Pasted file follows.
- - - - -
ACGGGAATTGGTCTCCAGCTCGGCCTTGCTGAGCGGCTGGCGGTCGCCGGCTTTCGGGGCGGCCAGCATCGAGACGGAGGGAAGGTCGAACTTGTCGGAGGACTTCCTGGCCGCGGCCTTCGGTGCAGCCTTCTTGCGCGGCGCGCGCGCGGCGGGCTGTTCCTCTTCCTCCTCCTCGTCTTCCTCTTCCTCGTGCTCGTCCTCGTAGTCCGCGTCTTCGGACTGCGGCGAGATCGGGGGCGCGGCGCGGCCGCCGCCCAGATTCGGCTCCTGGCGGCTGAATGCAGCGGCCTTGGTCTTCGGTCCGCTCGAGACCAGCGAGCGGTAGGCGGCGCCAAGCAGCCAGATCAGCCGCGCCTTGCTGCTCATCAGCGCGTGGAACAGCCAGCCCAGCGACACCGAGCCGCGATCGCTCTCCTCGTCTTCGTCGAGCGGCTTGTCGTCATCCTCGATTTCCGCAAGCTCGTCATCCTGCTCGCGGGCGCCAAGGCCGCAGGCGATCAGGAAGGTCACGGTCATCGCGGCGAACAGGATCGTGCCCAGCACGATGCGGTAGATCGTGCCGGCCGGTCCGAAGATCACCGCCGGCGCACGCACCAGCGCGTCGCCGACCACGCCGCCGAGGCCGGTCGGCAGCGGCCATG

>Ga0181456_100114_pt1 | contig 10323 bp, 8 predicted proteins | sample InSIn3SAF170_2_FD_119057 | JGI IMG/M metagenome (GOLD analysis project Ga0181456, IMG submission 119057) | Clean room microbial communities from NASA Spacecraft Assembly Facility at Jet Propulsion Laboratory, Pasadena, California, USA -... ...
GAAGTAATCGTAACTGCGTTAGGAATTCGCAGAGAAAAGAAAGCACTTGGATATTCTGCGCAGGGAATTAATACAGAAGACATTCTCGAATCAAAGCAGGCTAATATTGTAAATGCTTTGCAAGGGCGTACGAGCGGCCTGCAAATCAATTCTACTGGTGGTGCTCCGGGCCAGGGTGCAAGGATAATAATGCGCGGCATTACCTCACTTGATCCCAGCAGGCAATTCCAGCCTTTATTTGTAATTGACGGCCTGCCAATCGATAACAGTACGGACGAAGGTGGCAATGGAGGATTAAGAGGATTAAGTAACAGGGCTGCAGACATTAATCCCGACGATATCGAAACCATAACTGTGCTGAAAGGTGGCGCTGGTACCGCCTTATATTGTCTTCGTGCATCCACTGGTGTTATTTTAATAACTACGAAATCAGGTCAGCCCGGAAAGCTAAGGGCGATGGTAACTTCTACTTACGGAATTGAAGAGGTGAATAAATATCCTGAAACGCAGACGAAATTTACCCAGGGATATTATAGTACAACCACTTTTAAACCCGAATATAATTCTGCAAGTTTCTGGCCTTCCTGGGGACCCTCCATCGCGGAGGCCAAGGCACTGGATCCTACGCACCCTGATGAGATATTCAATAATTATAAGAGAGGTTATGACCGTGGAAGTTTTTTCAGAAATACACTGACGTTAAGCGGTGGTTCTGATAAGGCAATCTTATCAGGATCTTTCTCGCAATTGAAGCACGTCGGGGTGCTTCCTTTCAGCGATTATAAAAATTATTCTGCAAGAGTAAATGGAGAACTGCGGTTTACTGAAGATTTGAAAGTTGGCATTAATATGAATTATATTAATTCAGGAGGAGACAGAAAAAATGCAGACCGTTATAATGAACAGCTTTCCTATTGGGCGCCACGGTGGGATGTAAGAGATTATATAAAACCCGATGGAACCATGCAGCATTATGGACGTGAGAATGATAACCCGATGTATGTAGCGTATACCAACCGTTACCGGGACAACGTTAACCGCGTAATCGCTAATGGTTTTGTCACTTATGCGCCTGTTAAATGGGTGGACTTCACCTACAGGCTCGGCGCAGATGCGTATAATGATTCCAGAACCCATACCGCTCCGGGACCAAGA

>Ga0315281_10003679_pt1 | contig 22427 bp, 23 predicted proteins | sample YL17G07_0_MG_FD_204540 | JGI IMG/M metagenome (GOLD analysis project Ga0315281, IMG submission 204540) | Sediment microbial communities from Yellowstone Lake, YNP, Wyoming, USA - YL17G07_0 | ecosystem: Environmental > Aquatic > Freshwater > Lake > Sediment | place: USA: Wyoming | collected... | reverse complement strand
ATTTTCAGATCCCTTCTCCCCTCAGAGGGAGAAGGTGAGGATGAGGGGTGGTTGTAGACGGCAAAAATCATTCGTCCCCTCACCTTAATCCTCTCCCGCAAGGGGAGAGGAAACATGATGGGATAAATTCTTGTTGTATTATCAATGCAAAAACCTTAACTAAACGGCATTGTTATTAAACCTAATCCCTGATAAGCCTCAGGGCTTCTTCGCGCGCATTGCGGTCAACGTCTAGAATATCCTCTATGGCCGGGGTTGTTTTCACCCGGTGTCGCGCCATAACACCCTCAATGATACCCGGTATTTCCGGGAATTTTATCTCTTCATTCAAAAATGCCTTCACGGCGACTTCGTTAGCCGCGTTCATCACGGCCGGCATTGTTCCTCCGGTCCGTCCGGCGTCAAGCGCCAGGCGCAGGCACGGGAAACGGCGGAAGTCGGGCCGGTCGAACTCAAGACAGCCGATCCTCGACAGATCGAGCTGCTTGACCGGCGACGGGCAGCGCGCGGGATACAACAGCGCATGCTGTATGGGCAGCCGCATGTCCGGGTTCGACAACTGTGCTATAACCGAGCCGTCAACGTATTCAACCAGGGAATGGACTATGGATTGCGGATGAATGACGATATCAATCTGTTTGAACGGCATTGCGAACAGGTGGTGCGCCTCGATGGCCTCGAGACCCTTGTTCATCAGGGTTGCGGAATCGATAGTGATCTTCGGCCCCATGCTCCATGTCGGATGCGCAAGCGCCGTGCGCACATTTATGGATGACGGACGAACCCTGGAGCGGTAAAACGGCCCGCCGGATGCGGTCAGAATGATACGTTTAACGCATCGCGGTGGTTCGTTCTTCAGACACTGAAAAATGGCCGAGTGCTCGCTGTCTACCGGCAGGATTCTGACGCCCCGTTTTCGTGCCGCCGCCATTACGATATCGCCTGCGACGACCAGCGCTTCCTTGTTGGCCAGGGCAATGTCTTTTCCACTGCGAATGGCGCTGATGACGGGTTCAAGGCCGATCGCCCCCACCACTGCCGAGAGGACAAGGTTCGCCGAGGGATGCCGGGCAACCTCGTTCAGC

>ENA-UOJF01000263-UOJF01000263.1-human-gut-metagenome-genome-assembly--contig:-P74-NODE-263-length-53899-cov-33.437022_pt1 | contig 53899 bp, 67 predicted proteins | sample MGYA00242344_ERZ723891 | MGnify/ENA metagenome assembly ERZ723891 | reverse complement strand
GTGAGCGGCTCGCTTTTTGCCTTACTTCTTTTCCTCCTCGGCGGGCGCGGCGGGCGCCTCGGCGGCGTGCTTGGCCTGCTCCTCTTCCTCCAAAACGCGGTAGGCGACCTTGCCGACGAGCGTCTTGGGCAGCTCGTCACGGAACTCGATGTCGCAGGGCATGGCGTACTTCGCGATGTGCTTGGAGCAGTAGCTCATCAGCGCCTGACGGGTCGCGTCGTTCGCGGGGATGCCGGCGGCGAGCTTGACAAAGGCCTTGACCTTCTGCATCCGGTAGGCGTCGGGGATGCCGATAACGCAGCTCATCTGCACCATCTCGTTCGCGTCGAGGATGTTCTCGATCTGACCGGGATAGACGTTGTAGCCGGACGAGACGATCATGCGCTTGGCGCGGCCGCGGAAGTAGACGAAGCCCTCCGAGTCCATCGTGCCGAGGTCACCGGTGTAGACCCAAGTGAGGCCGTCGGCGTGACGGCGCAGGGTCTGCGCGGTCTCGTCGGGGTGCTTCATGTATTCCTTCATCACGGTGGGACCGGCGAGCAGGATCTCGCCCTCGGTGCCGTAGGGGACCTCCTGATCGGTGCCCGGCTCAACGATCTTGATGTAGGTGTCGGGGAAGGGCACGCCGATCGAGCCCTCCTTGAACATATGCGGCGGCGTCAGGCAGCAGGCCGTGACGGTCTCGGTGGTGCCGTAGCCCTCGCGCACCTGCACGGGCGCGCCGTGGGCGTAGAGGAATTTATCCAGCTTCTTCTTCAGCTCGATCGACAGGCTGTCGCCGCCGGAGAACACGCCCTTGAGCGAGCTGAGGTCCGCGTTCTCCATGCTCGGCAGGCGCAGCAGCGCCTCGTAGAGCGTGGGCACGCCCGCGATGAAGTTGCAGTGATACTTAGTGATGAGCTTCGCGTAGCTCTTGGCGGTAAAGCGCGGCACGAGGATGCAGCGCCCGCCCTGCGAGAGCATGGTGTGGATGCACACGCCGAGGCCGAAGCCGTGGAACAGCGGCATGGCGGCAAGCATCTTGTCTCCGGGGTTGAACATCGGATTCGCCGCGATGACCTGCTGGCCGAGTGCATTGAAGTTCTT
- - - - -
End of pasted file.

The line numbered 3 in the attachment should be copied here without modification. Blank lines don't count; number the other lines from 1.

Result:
GAAGTAATCGTAACTGCGTTAGGAATTCGCAGAGAAAAGAAAGCACTTGGATATTCTGCGCAGGGAATTAATACAGAAGACATTCTCGAATCAAAGCAGGCTAATATTGTAAATGCTTTGCAAGGGCGTACGAGCGGCCTGCAAATCAATTCTACTGGTGGTGCTCCGGGCCAGGGTGCAAGGATAATAATGCGCGGCATTACCTCACTTGATCCCAGCAGGCAATTCCAGCCTTTATTTGTAATTGACGGCCTGCCAATCGATAACAGTACGGACGAAGGTGGCAATGGAGGATTAAGAGGATTAAGTAACAGGGCTGCAGACATTAATCCCGACGATATCGAAACCATAACTGTGCTGAAAGGTGGCGCTGGTACCGCCTTATATTGTCTTCGTGCATCCACTGGTGTTATTTTAATAACTACGAAATCAGGTCAGCCCGGAAAGCTAAGGGCGATGGTAACTTCTACTTACGGAATTGAAGAGGTGAATAAATATCCTGAAACGCAGACGAAATTTACCCAGGGATATTATAGTACAACCACTTTTAAACCCGAATATAATTCTGCAAGTTTCTGGCCTTCCTGGGGACCCTCCATCGCGGAGGCCAAGGCACTGGATCCTACGCACCCTGATGAGATATTCAATAATTATAAGAGAGGTTATGACCGTGGAAGTTTTTTCAGAAATACACTGACGTTAAGCGGTGGTTCTGATAAGGCAATCTTATCAGGATCTTTCTCGCAATTGAAGCACGTCGGGGTGCTTCCTTTCAGCGATTATAAAAATTATTCTGCAAGAGTAAATGGAGAACTGCGGTTTACTGAAGATTTGAAAGTTGGCATTAATATGAATTATATTAATTCAGGAGGAGACAGAAAAAATGCAGACCGTTATAATGAACAGCTTTCCTATTGGGCGCCACGGTGGGATGTAAGAGATTATATAAAACCCGATGGAACCATGCAGCATTATGGACGTGAGAATGATAACCCGATGTATGTAGCGTATACCAACCGTTACCGGGACAACGTTAACCGCGTAATCGCTAATGGTTTTGTCACTTATGCGCCTGTTAAATGGGTGGACTTCACCTACAGGCTCGGCGCAGATGCGTATAATGATTCCAGAACCCATACCGCTCCGGGACCAAGA